While working with this data we’ve also implemented a new feature for lastrack that computes the 3D distance between LiDAR points and the trajectory and allows storing the result as an additional per point attribute with extra bytes. Those can then be visualized with lasgrid. Here an example:
lastrack -i flightline1.laz ^ -i flightline2.laz ^ -track Velodyne001_above719_012.laz ^ -store_xyz_range_as_extra_bytes ^ -odix _xyz_range -olaz ^ =cores 2 lasgrid -i flightline*_xyz_range.laz -merged ^ -drop_attribute_below 0 1 ^ -attribute0 -lowest ^ -false -set_min_max 20 200 ^ -o quality/closest_xyz_range_020ft_200ft.png lasgrid -i flightline*_xyz_range.laz -merged ^ -drop_attribute_below 0 1 ^ -attribute0 -highest ^ -false -set_min_max 30 300 ^ -o quality/farthest_xyz_range_030ft_300ft.png
Below the complete processing pipeline for creating a median ground model from the “fluffy” Velodyne LiDAR data that results in the hillshaded DTM shown here. The workflow is similar to those we have developed in earlier blog posts for Velodyne Puck based systems like the Hovermap and the Yellowscan.
lastile -i flightline1.laz ^ -i flightline2.laz ^ -faf ^ -tile_size 250 -buffer 25 -flag_as_withheld ^ -odir tiles_raw -o somer.laz lasnoise -i tiles_raw\*.laz ^ -step_xy 2 -step 1 -isolated 9 ^ -odir tiles_denoised -olaz ^ -cores 4 lasthin -i tiles_denoised\*.laz ^ -ignore_class 7 ^ -step 1 -percentile 5 10 -classify_as 8 ^ -odir tiles_thinned_1_foot -olaz ^ -cores 4 lasthin -i tiles_thinned_1_foot\*.laz ^ -ignore_class 7 ^ -step 2 -percentile 5 10 -classify_as 8 ^ -odir tiles_thinned_2_foot -olaz ^ -cores 4 lasthin -i tiles_thinned_2_foot\*.laz ^ -ignore_class 7 ^ -step 4 -percentile 5 10 -classify_as 8 ^ -odir tiles_thinned_4_foot -olaz ^ -cores 4 lasthin -i tiles_thinned_4_foot\*.laz ^ -ignore_class 7 ^ -step 8 -percentile 5 10 -classify_as 8 ^ -odir tiles_thinned_8_foot -olaz ^ -cores 4 lasground -i tiles_thinned_8_foot\*.laz ^ -ignore_class 1 7 ^ -town -extra_fine ^ -odir tiles_ground_lowest -olaz ^ -cores 4 lasheight -i tiles_ground_lowest\*.laz ^ -classify_between -0.05 0.5 6 ^ -odir tiles_ground_thick -olaz ^ -cores 4 lasthin -i tiles_ground_thick\*.laz ^ -ignore_class 1 7 ^ -step 1 -percentile 50 -classify_as 2 ^ -odir tiles_ground_median -olaz ^ -cores 4 las2dem -i tiles_ground_median\*.laz ^ -keep_class 2 ^ -step 1 -use_tile_bb ^ -odir tiles_dtm -obil ^ -cores 4 blast2dem -i tiles_dtm\*.bil -merged ^ -step 1 -hillshade ^ -o dtm_hillshaded.png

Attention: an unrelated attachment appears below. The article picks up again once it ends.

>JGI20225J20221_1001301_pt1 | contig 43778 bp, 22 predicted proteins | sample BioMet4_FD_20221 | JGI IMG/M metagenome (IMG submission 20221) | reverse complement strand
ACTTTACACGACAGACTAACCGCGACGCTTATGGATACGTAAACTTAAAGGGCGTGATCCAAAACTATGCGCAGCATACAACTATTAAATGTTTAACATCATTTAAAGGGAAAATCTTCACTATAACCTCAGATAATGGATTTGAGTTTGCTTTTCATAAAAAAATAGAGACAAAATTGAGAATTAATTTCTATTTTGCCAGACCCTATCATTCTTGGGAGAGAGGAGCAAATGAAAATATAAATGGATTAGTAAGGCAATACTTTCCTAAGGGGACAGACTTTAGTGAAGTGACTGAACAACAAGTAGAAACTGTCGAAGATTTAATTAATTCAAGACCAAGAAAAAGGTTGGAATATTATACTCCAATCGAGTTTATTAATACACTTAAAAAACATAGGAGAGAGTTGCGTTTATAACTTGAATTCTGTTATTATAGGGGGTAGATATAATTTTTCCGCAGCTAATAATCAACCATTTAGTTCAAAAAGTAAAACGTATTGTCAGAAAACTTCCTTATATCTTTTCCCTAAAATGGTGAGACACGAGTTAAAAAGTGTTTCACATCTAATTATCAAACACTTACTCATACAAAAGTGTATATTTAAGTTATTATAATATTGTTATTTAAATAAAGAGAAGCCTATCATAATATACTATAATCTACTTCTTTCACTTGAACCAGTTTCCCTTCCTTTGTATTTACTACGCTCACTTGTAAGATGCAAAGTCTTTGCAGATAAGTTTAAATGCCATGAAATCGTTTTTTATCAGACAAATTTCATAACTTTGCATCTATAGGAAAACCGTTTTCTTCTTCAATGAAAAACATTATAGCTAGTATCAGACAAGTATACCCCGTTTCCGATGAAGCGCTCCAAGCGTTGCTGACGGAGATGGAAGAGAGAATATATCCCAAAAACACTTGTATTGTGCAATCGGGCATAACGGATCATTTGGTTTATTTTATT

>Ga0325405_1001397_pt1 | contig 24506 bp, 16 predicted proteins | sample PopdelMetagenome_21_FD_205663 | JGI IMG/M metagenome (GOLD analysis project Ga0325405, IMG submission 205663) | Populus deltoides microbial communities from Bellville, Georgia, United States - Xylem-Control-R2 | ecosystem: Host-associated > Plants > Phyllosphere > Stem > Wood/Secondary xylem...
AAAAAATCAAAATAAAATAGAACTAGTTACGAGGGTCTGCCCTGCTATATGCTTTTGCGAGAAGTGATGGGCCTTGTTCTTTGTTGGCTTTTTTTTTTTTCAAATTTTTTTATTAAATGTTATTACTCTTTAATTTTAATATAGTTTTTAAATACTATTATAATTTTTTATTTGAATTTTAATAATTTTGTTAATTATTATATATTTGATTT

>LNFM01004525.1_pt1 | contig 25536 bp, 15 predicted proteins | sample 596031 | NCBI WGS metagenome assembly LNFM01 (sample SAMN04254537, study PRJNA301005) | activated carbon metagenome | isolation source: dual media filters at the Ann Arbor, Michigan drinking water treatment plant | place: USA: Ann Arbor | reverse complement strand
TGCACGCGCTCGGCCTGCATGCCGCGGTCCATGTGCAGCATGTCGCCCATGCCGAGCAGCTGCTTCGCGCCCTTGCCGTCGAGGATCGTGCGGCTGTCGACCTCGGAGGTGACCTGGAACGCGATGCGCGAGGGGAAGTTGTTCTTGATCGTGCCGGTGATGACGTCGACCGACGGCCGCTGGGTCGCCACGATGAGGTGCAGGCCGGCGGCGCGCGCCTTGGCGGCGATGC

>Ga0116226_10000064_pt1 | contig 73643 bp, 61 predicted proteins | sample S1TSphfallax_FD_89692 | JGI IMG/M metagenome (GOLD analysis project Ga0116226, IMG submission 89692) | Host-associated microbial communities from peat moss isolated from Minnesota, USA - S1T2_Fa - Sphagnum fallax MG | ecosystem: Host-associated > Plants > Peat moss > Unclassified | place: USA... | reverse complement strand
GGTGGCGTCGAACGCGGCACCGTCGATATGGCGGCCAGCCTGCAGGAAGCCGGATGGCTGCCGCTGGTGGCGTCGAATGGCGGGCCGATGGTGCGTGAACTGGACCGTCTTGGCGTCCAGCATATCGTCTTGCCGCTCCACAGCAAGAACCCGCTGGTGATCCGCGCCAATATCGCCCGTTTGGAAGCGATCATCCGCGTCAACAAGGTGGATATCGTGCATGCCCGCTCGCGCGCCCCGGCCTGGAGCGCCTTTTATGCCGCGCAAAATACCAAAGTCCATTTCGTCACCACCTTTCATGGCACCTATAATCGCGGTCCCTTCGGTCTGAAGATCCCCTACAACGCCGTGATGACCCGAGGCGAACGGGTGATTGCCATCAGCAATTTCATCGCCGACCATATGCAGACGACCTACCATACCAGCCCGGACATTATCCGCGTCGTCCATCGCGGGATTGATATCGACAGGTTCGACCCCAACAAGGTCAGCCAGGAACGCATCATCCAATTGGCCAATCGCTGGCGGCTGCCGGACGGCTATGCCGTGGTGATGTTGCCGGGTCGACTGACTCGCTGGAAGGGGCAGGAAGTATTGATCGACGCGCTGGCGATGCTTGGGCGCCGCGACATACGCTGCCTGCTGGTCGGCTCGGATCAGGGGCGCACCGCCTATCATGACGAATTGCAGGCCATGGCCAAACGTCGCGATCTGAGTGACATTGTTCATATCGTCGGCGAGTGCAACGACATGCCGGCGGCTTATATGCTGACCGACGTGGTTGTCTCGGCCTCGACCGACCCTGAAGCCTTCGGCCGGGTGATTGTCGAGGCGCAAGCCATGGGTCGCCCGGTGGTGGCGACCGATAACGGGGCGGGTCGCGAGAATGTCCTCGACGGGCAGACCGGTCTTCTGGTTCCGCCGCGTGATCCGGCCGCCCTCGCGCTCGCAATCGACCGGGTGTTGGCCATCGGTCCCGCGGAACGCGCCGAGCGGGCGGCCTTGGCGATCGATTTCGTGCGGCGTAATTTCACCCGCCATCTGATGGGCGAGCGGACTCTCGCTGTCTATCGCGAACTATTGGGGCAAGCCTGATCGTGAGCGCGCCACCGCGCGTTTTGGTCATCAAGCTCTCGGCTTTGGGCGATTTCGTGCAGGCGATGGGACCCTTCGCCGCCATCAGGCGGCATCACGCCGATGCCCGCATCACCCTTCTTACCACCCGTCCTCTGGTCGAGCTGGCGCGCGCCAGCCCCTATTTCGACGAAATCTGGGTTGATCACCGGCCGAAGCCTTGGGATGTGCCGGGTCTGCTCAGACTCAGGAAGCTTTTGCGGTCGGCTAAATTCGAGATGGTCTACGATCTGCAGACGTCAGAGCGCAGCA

We thank Harris Aerial for sharing this LiDAR data set with us flown by their Carrier H4 Hybrid HE drone carrying a Snoopy A series LiDAR system from LidarUSA.